Mr. Mullin

As the right hon. Gentleman knows, the EU sanctions come up for renewal towards the end of next month. We are looking for ways to strengthen them, but of course we have to do that in line with the international community. We are discussing with our partners in Europe how we can make them more effective without inflicting greater suffering on the people of Zimbabwe.

Mr. Tom Clarke (Coatbridge and Chryston) (Lab)

In view of the information made available last week, that during the past year thousands of people in Zimbabwe have died of malnutrition, does my hon. Friend agree that his Department should continue to work with the Department for International Development and the United Nations food programme to ensure that ordinary people do not suffer from the terrible nature of the regime?

Mr. Mullin

That has been our policy from the outset. We are one of the largest donors of humanitarian aid to Zimbabwe. As I said in my first answer, we estimate that about 6 million Zimbabweans will be dependent on international food aid before the next harvest and we shall be making, as we have done in the past, a major contribution.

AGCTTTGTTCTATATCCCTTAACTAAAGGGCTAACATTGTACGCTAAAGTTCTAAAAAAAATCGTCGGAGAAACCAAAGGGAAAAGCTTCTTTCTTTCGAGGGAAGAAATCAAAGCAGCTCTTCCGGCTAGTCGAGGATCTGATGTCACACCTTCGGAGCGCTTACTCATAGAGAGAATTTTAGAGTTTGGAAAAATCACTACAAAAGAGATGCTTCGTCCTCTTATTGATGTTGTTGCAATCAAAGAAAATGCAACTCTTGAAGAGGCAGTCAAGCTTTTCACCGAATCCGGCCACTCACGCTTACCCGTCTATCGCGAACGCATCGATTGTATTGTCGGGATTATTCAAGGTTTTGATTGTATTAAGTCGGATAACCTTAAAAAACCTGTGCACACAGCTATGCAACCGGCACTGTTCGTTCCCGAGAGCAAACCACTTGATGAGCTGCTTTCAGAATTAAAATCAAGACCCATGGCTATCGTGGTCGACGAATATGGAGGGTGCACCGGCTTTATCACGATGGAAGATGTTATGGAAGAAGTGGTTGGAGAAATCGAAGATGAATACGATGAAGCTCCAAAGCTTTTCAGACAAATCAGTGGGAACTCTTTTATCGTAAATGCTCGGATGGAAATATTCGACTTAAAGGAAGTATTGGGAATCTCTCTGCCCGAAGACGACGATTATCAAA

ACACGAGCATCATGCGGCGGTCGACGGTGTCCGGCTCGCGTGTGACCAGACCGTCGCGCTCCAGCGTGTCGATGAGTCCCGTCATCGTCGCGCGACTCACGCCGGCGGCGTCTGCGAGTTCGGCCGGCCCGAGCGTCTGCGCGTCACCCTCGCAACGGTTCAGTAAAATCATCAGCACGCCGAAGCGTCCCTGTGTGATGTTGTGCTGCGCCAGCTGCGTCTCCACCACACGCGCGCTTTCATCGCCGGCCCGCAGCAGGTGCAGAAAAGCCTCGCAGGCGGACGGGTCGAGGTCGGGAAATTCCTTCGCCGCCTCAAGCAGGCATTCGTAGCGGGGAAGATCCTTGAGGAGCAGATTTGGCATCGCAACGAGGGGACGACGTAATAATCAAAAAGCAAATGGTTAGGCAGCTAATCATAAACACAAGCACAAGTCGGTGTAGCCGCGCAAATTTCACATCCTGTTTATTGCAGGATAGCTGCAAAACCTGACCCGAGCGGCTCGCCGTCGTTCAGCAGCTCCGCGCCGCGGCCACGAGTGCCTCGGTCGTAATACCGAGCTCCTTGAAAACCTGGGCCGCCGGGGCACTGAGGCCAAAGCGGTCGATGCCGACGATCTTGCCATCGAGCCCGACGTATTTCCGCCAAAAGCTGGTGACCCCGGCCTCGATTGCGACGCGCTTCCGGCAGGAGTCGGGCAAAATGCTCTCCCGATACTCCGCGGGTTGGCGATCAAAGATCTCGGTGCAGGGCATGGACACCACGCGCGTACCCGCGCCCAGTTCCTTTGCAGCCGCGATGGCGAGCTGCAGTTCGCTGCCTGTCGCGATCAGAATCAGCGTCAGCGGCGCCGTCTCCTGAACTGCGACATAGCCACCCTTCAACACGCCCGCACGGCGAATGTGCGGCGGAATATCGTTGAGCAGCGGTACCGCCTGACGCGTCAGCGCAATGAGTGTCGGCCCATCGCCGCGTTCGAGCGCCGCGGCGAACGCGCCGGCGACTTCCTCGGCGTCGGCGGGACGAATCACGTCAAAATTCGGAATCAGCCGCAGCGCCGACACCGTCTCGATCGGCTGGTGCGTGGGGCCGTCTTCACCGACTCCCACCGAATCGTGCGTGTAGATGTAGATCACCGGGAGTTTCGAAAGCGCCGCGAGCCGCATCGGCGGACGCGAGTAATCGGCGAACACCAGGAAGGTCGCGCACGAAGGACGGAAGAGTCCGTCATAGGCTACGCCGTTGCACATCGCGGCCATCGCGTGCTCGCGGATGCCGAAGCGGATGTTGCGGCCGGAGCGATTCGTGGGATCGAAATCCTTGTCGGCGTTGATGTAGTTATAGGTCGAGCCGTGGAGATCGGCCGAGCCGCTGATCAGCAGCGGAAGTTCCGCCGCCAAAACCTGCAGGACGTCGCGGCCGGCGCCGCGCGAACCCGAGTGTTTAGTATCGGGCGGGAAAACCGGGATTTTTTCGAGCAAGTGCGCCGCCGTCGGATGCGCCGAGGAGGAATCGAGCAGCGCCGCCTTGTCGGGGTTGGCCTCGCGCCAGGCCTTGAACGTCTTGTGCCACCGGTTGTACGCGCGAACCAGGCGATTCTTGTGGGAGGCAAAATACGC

David Winnick (Walsall, North) (Lab)

Is not the decision to be made this week by the cricket board much the same as that made, for over a third of a century, about playing in apartheid South Africa? Are not the principles the same? If it was wrong, as Labour MPs argued at the time, for any such cricket tour to take place in apartheid South Africa, how could the proposed tour be justified when the rule of law has been totally destroyed by Mugabe and his fellow gangsters?

Mr. Mullin